Tracing a river to its source, as any reading of From the Ganga to the Tay, Fraser’s latest book, would amount to, can be both etymological, a study of proper names of rivers, and aetiological, a search for the causes of things. In the Metamorphoses, Ovid brings us up close to a woman writing on one of those sheets of linen called pugillares, Biblis, granddaughter of the Maeander river. Fraser’s innovative adoption of the riverine motif, which on hindsight seems an even more astute choice, started early in her poetry. In a poem that first appeared in her debut collection, Life, in 1997 and was later republished in the collection With Best Wishes from Edinburgh (2001) called “A River’s Little Story”, she speaks in the voice of a river that seeks “with burning fervour to trace life anew,/With wondrous visions and beauteous dreams”. The river in the poem is clearly feminine and its addresses to “man” are deliberately gendered. “Man delights in counteracting my rash proud ways/With many a scientific feat/But when heaven weeps, my roaring deeps/Abound anew, and men acknowledge defeat./Victory is mine, oh joyous battle won —/As I laugh and rave/In gurgling waves/And rage overland and lea/… Flowing on – onward in glee —/A mad lone woman who weeps with pain/When all efforts are lost in vain!”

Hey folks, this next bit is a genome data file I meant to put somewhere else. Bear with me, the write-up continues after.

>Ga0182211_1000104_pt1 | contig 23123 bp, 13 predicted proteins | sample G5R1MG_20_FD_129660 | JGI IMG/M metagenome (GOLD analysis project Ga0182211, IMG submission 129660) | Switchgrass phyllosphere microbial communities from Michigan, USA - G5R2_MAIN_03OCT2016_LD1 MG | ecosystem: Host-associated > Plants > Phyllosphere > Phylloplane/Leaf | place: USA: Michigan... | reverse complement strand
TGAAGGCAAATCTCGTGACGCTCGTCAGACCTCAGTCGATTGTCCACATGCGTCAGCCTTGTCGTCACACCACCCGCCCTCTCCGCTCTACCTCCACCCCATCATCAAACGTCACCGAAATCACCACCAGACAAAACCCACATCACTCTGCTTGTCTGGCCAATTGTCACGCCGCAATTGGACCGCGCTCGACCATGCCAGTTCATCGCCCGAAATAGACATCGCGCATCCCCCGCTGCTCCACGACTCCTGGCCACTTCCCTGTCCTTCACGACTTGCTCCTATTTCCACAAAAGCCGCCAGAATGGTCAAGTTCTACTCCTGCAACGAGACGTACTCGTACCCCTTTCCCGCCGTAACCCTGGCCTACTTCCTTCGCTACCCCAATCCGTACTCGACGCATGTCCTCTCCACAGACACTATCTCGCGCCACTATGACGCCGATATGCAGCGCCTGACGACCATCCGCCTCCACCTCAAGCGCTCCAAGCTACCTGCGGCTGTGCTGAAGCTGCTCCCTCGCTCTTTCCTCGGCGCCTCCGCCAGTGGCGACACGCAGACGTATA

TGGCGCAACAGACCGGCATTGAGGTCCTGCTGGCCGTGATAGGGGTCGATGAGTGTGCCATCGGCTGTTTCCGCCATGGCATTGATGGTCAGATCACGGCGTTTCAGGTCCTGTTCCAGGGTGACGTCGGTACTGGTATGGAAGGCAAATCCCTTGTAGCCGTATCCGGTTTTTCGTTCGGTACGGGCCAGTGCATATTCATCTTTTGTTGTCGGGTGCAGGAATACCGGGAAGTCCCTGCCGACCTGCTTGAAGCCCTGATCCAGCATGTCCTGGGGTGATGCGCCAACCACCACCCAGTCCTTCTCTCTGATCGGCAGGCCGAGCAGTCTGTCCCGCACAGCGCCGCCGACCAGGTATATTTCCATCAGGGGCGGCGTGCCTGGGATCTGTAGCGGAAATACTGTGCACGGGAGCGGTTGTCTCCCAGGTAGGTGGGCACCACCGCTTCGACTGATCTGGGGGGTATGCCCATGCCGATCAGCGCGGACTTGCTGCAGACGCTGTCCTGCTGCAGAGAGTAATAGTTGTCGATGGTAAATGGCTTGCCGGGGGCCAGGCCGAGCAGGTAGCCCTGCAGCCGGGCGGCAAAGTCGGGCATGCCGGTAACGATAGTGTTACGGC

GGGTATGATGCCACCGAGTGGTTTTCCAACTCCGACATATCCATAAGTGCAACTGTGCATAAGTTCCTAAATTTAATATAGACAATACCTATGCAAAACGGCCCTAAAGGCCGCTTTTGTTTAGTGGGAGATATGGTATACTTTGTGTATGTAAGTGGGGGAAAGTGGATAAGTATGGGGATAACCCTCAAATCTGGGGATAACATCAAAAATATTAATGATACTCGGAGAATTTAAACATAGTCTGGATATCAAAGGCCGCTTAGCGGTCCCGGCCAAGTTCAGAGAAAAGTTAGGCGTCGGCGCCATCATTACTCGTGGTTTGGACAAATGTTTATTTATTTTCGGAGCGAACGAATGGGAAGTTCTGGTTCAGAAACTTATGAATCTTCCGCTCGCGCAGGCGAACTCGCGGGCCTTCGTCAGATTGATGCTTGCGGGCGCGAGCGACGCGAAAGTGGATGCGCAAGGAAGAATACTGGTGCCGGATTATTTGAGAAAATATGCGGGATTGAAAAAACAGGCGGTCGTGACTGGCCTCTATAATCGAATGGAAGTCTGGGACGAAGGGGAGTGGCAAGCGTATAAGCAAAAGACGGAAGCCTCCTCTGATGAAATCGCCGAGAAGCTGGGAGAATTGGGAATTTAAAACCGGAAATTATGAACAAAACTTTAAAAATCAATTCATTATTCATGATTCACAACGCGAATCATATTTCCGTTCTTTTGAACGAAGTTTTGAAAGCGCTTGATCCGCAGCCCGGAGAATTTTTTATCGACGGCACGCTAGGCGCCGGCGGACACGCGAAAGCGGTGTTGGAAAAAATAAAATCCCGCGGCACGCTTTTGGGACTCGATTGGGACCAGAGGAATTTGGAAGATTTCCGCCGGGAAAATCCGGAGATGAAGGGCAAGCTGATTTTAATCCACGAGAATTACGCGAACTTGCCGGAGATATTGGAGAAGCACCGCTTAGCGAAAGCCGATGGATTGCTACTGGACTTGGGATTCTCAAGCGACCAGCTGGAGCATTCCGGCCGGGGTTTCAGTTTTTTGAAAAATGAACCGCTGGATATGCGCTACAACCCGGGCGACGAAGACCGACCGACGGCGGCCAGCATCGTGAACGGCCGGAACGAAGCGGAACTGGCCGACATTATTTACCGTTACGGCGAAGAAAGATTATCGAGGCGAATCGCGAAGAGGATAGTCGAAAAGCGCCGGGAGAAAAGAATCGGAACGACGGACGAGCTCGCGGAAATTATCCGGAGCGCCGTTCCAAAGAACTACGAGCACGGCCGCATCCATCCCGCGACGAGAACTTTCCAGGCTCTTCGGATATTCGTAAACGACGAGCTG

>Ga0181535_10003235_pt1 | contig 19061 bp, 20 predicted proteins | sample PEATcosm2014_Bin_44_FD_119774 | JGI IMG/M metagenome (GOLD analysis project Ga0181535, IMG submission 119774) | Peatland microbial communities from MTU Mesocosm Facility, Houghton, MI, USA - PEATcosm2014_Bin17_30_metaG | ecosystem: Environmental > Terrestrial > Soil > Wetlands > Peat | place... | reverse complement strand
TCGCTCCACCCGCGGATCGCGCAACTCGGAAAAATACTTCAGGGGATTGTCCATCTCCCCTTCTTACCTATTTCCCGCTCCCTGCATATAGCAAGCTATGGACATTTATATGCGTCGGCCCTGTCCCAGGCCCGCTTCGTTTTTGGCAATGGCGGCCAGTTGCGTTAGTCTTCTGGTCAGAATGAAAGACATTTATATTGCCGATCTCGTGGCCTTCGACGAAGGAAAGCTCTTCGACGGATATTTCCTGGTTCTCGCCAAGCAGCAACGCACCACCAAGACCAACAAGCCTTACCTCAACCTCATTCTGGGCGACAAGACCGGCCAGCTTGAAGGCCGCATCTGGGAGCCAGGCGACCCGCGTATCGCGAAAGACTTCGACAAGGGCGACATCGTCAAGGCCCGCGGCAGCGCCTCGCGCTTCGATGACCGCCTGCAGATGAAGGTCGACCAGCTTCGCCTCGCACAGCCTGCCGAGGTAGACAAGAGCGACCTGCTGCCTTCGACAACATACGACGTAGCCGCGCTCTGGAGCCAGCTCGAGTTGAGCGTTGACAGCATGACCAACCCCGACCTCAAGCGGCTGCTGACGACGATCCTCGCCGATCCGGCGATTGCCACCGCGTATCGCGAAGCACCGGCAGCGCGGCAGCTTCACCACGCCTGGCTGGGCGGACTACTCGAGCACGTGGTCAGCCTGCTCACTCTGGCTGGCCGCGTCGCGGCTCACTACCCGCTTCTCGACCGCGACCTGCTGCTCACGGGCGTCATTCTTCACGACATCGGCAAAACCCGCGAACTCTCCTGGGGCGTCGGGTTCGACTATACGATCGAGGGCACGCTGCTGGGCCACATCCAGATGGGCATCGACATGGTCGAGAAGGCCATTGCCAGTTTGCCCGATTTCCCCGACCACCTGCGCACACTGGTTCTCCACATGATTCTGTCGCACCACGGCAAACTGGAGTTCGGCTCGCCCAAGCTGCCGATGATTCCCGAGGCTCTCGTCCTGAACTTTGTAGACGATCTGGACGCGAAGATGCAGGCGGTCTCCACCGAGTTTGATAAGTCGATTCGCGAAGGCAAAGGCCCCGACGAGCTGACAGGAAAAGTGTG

In her latest work, which comes with the subtitle “a poetic conversation between the Ganges and the Tay” and is called “An epic poem”, the gendering is much more complex. The opening lines of the poem have Ganga linking gendering and engendering in a process that posits a transfer of agency in the reshaped world of Hindu mythology. “They call me Ganga./The story of my birth/is a glorious myth./I am a dream/of Lord Shiva’s/rising as a stream./My tandava /a liquid secret still/splurging from/his knotted hair./My feminine will/ released to roam/… while the Destroyer/sleeps”. It is a language replete with the power of sexual assumption and abdication.
What diaspora watchers have failed to respond to largely has been the incorporation of a postmodern turn, unconsciously, or otherwise, by an increasing number of writers thus bracketed. The postmodern, like the earlier modernist avatar in literary and cultural theory, is often not the new and the unique position explicable as a fruit of the condition of man in the present but a determined mining of old, neglected questions, that dangerous underground to the terra firma of Cartesian reality. If birth were, therefore, to be seen as a marker of individual identity in the world, the birth of the Ganga is rendered complex by there being not one but two births to contend with: the birth of the Bhagirathi at Gangotri and the birth of the Ganga as a deep sororal association with the Alakananda that lasts down to the Bay of Bengal. Fraser leaps to the parallel from Scotland with the Fillan, the Dochart and the Lochay performing the same role in the case of the Tay.